Here are some example of first lines that make you want to keep reading . . . to find out what comes next.
“Where’s Papa going with that ax?” said Fern to her mother as they were setting the table for breakfast.
(Charlotte’s Web, by E.B. White)
This is a very famous first line. It gets the story rolling. What is Papa going to do? When Fern finds out, she runs out to stop him . . . from doing away with the runt of a new litter, a cute little baby pig named Wilbur. (Little Wilbur will be one of the stars of this story – with Fern and, of course, with Charlotte, the helpful barn spider.)
Here’s another great story starter:
As soon as he was born, Mr. and Mrs. Canker knew that their baby was not like other people’s children.
(Which Witch?, by Eva Ibbotson)
Oooh. We want to know . . . why is this baby different?
Here’s a surprise beginning, a story that start with a cliché (a common, over-used phrase):
It was a dark and stormy night.
(A Wrinkle in Time, by Madeleine L’Engle)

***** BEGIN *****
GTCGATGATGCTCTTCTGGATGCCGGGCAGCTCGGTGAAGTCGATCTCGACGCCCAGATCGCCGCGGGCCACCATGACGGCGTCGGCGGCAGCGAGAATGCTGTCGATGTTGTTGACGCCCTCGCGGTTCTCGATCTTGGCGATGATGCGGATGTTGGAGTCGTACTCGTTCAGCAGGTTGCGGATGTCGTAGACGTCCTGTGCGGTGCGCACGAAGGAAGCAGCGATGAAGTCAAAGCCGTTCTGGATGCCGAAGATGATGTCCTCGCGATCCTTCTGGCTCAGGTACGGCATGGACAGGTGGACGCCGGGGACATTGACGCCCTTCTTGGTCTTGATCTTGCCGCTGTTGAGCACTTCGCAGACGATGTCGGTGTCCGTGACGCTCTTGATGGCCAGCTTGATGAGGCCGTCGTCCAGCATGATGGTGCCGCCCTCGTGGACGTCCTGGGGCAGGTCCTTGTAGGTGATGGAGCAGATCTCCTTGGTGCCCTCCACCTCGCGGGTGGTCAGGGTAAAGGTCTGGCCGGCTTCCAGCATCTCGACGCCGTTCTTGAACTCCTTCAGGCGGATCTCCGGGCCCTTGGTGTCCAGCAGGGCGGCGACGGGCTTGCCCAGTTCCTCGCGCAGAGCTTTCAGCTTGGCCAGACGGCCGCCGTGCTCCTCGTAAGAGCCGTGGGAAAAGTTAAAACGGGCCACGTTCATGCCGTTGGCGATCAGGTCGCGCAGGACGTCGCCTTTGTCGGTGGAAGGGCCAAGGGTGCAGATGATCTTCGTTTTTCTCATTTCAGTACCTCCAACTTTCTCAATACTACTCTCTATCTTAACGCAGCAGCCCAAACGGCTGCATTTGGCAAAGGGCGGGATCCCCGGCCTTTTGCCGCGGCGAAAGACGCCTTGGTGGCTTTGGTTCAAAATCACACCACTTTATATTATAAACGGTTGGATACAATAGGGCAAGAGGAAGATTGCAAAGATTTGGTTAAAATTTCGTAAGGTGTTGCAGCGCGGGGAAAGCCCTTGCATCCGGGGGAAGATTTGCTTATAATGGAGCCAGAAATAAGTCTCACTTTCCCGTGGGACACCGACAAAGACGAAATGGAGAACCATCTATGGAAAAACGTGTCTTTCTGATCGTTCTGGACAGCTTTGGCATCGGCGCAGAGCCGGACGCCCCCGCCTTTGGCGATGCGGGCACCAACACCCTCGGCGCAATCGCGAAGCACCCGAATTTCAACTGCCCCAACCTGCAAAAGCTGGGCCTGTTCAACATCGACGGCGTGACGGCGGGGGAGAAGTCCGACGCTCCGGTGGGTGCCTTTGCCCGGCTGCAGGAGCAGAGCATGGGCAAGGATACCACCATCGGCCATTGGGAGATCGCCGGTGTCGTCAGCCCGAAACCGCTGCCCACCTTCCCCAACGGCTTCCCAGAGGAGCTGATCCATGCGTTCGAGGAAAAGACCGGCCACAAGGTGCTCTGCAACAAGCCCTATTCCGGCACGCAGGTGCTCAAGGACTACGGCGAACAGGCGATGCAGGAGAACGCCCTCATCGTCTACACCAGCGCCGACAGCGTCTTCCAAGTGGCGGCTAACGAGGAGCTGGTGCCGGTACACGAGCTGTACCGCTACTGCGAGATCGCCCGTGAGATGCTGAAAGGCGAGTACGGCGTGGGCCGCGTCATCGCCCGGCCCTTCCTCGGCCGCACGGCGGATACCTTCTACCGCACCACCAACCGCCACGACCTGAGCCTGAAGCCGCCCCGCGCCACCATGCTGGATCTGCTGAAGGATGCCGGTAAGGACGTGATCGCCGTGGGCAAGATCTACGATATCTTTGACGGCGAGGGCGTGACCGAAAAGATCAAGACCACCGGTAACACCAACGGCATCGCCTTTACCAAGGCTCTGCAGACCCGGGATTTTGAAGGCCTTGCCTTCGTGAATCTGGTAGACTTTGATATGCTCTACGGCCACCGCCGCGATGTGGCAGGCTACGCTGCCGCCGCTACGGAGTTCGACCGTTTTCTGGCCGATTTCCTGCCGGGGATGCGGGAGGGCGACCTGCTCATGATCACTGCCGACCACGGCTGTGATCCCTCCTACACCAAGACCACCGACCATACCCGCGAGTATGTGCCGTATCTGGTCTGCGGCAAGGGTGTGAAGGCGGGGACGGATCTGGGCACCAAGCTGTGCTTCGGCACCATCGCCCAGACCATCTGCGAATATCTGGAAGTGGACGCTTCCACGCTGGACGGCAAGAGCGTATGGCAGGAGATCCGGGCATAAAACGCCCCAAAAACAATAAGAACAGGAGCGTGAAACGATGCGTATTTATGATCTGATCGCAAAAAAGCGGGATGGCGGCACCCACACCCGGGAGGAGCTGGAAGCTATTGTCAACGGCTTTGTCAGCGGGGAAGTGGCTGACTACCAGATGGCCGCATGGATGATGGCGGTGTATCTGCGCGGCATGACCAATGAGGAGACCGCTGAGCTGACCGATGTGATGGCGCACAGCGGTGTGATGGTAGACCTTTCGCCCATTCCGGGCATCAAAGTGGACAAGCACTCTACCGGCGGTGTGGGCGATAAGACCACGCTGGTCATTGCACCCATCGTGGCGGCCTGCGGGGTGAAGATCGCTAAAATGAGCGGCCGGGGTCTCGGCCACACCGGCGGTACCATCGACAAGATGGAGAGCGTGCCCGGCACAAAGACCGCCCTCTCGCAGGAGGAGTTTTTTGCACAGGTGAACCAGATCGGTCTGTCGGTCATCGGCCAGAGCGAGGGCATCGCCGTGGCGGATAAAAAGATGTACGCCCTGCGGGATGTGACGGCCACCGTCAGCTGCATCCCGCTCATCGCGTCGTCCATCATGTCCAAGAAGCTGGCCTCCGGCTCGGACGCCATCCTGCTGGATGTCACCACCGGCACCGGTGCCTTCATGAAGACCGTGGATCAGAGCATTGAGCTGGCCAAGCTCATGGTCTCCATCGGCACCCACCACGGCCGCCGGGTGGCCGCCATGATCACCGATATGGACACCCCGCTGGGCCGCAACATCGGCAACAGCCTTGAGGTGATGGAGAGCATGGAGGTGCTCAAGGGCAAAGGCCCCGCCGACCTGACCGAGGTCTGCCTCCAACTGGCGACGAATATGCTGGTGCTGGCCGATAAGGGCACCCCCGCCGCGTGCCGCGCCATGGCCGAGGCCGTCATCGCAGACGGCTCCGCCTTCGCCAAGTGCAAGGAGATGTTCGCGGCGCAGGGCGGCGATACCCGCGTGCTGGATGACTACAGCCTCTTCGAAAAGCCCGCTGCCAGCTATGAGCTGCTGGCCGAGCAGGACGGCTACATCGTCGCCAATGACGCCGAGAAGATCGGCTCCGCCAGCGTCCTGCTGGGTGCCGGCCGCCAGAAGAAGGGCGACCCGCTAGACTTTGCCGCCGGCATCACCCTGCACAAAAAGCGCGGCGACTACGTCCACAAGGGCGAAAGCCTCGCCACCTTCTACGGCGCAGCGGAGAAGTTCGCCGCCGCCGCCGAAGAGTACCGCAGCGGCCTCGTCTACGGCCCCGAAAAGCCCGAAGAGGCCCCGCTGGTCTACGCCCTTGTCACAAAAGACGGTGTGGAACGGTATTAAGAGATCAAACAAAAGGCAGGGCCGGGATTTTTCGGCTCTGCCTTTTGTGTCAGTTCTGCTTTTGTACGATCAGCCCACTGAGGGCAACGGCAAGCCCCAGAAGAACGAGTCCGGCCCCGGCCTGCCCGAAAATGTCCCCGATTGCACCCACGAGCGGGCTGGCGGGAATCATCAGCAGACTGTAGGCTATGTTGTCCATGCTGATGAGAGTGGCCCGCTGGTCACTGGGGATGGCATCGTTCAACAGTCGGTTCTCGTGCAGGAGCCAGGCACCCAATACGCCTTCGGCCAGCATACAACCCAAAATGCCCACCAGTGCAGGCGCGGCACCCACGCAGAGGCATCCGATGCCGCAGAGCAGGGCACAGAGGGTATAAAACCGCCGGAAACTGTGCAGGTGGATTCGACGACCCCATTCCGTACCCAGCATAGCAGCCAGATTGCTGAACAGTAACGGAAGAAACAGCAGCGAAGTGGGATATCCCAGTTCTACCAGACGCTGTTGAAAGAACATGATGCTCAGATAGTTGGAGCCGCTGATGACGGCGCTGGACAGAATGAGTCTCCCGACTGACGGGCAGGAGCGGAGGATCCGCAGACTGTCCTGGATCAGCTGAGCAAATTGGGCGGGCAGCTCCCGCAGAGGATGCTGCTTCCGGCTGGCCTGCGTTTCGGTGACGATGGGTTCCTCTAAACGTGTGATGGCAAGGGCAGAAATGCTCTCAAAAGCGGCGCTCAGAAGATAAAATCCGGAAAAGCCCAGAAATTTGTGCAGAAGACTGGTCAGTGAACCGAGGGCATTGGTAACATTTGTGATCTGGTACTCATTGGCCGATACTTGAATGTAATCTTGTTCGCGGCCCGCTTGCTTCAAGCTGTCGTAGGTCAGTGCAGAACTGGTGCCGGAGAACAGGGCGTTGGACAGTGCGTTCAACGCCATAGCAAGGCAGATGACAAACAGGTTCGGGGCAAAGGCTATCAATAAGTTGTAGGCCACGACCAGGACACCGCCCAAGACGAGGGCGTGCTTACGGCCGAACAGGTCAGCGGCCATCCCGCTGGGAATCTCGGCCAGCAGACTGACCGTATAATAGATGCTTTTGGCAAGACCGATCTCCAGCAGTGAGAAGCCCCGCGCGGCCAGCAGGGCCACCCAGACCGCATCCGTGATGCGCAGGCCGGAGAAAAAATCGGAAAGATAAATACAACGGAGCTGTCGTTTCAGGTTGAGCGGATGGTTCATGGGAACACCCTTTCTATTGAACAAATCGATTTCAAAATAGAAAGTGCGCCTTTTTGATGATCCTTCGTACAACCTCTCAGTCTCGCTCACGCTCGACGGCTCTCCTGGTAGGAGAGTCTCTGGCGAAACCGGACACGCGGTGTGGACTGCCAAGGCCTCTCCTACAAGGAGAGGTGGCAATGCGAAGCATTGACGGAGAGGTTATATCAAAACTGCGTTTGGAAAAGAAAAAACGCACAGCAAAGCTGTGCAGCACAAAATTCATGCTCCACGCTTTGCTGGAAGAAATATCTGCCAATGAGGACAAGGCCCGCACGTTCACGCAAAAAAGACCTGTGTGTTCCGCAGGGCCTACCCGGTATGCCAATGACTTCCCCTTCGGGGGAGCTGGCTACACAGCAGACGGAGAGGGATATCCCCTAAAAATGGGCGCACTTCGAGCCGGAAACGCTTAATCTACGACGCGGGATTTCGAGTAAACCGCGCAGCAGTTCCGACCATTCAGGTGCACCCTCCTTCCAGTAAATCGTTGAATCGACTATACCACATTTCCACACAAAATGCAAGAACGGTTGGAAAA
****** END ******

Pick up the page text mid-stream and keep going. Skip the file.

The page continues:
Let’s hear a bit more.
In her attic bedroom Margaret Murray, wrapped in an old patchwork quilt, sat at the foot of her bed and watched the trees tossing in the frenzied lashing of the wind.
In the first lines, we meet the heroine, Meg. The storm hints that something is going to happen. And sure enough, a few pages later there’s a knock at the door and we meet an odd character, Mrs. Whatsit, with colored scarves wrapped around her head and a top hat on top of those . . . and a bright pink stole over a rough overcoat . . . and big black rubber boots. Very strange things are about to happen.
One last example:
My life began the afternoon of June 7, 1847, when I tumbled off the back of a wagon on the West Hill Road and no one came back to look for me.
(Jip: His Story, by Katherine Paterson)
So . . . a good start to a story does a couple of things, lightning fast:
- Introduces the main character.
- Creates some point of interest, maybe a little mystery.
The best way to learn to do this is to imitate. That’s right, copy.
Well, not exactly! But try something similar. Take a story you’ve written. Any story. Now, give it a new start . . . the most interesting one you can think of.
If you need some help . . . go to your bookshelf and pick up your favorite book. Try to write the same kind of beginning to your story.
It’s a great way to learn!